The… stormy coast of Greece

Horefto – (a town south I cannot spell.. Starts with an “m.”): Ellen/Adrigos
(M town) – Kissos: Stellios
Kissos – Mouresi: Construction man
Mouresi – Tsagarada: truck man
South of Tsagarada – Kala Nera: Black truck family
Afissos – North of Argalasti: Dimitras/Desayce (sp?)
North of Argalasti – Argalasti: Fancy vehicle man
Argalasti – Milina: Red truck couple
Koykoyleika – Trikeri: Stathis
Port of Trikeri – Trikeri: French couple
Trikeri – Milina: Yellow van man
Milina – Horto: French couple (again)

I sit in a little cafe, Casablanca it be named, in the very quiet village of Horto, on the Southern area of Pilion… Oh yes, I
am still here. But while I take my bloody time exploring and lazing about, I dare say I have had a much better experience than most who travel to this peninsula. Here be why…

I do believe I last reported in while in Horefto, as myself and my travel crew lazed about on Parisena beach, befriending cats, eating many many oranges, and eating as much free rice and pasta as we could before our legs and thumbs took us elsewhere. We made sorta-kinda friends with the local alcoholic, who seemed to suffer from Amnesia, or simply liked repeating the exact same questions continuously. The words “Steve Canada! One, two, three O’Clock, gold (cold) gold?” But he wasn’t the only local a bit confused that after all the tourist hordes had left, we moved in for two some-odd weeks. Especially with the temperature getting colder, and the sun setting around 5:20 these days. We also made best friends with mainly one cat that we named Grey. A lovely cat that hung around with us most of the day, and especially at meal times. At night he would sometimes crawl into one of our sleeping bags… We will very much miss that cat.

One of us departed, the Swissman Hans (is that what you call them?) for a walk from Kavala to Istanbul. Myself and Furi continued South to the end of Pilion. Our last sight of our base at Horefto was seeing a couple of the local atray dogs chasing us down the road as we got a lift in a pickup truck. I will also miss those dogs…

We passed through Kissos, Mouresi, Tsagarada, Afissos, Koykoyleikia, and Trikeri before turning back North… Seeing many villages I could not remember the names of, that or spelling their names is beyond me.

Tsagarada was one of my favourites, the huge Platana (at least a thousand years old I believe) in the town center was beautiful, and we had the luck of having a nearby abandoned hotel to sleep outside of, and explore the next day. Somehow there were still two crates of beer left in the basement… Which we would have tapped into had we known the night before.

As we headed south, rides were harder to get, and we ended up walking between some of the villages instead. Not bad, Pilion is a lovely place to walk through. One such walk took us from Milina to Koykoyleiki where, nearing the end of daylight, we were invited for coffee and eventually dinner by one of the local families. The neighbors joined us, which basically meant the entire village was there at one point (less than 20 people). Such kind and hospitable people. The younger of the family, Costas, even walked us out to the nearby beach to show us a place to sleep out of the wind. Though after a few Tsiporou I could have slept anywhere… Oh, and the next day I found out I was aleeping next to what must have been a bomb from WW2. For me that was just very… cool.

Rain was forecasted for the next few days, so hitching on an already sparse road wasn’t too pleasant. Though one man did stop, Stathis, who drove us on down to Trikeri and he too invited us into his home for lunch. Turns out he saves animals, dogs and cats, so I had all the animals to play with that I could want. And as the rains turned to a storm, they even let us spend a couple of nights at their home. We were a bit overwhelmed by all the kindness we had been subjected to! Everyone seemed kind and generous, even the baker who offered to leave us bread outside his door so we could get it whwn he was closed. “You pay later.” Its wonderful to see a community that is not gripped by fear of others, even foreigners.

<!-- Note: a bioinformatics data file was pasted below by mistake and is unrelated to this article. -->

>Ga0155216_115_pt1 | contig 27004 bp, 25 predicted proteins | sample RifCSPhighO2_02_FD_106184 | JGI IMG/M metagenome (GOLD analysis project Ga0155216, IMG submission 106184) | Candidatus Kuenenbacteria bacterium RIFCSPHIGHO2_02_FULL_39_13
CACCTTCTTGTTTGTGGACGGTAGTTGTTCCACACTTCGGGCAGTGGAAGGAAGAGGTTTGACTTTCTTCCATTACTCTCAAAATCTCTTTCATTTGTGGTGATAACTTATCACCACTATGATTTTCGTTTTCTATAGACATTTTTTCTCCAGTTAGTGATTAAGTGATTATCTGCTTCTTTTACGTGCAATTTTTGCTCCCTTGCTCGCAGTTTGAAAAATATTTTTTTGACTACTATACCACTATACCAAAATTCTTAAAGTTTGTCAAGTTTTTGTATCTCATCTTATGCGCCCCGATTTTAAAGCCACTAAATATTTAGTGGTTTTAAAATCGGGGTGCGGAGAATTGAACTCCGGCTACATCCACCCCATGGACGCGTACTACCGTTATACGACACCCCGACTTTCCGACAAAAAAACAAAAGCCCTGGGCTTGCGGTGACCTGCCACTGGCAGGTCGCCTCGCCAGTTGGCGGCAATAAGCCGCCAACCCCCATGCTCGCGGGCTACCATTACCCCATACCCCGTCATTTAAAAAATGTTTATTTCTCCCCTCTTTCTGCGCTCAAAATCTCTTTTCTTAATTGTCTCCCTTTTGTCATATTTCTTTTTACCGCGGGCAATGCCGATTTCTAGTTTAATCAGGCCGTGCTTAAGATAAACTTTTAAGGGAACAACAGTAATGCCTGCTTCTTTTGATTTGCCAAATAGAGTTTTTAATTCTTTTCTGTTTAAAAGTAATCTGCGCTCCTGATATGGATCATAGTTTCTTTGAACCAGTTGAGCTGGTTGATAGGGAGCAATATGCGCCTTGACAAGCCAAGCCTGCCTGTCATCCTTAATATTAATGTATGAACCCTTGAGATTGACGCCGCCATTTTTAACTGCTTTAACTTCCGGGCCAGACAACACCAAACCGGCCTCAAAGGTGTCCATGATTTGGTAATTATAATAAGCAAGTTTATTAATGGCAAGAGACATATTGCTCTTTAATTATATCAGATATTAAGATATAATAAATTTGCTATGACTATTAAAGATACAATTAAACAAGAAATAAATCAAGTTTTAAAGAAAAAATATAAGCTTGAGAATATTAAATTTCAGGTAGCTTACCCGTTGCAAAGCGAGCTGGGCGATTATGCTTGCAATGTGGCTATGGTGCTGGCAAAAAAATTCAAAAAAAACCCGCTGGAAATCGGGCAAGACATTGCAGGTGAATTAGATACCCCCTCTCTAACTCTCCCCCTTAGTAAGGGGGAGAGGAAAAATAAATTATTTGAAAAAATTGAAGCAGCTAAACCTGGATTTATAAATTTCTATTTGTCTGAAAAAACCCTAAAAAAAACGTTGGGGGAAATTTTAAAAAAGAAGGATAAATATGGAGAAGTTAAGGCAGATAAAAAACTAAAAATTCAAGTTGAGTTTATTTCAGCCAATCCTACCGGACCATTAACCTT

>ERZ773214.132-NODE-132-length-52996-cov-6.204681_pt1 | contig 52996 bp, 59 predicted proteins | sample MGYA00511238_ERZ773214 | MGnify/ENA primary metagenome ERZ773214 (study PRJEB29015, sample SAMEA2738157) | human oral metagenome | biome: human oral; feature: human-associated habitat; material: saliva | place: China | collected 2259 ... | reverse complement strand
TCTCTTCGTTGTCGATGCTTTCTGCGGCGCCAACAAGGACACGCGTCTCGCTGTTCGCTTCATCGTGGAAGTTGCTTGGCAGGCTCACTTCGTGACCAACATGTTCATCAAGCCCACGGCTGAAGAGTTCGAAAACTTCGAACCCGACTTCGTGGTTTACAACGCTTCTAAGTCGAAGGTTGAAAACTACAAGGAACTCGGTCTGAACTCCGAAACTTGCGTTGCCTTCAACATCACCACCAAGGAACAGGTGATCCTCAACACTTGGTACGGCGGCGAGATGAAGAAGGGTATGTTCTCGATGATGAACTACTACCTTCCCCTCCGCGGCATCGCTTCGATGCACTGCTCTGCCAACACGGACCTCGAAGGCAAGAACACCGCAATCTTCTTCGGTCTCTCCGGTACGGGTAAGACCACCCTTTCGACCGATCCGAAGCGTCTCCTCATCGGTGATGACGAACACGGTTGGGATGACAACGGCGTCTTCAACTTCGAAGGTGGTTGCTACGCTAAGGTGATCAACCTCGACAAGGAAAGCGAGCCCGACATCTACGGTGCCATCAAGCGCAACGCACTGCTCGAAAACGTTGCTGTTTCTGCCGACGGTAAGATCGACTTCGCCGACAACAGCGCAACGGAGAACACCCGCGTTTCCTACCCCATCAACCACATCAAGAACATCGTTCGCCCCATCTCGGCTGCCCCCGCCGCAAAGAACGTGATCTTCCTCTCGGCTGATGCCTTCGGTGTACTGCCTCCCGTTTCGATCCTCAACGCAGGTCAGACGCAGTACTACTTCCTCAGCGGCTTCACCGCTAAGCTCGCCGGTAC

Trikeri was a beautiful town as well, siutated on top of a hill on the Southern end of Pilion, overlooking Evia further South. The very narrow roads and many empty old houses were nice to wander through and by, talking to all the cats and just mellowing.

After a couple of days we caughtva break in the clouds, and headed back North. Time to leave Pilion… Har… Not more than 40kms from Trikeri we got that day, in Horto. But as we found a nice beachy spot to camp near, we were just glad ot hadn’t rained. But the next day it did, and hard.

What else can one do when it is absolutley pouring rain? Not much. So we spent the day hiding under the roof of a closed bar, drinking coffee and befriending cats. That is until a couple ladies walked by, Maria and Erika, who invited us over to Marias’ cafe, Casablanca. So here we have been for a couple of days now, with almoat endless rain, spending our time reading or hanging around the cafe with our two new friends (who are spiritually minded, interesting people, so good conversation).

It seems we always get stuck on our way to Thermopolis. We always end up sitting somewhere, and getting comfortable. Not that I’m complaining, I think we get a much more intimate view of the plqces we pass through this way.

Just because, a couple of animal pictures:

Not all those who wander are lost


About OutsideYourWorld

I'm a Canadian from Vancouver, BC. In the winter of 2011 I quit my job and sold as much as I could to travel. I began in the summer of 2012, in Glasgow, Scotland. I have travelled since then, and don't plan on returning home for a while yet. I travel to experience different cultures, languages, landscapes, and to further my knowledge of... myself. Travel is what makes me happiest, so on I go.
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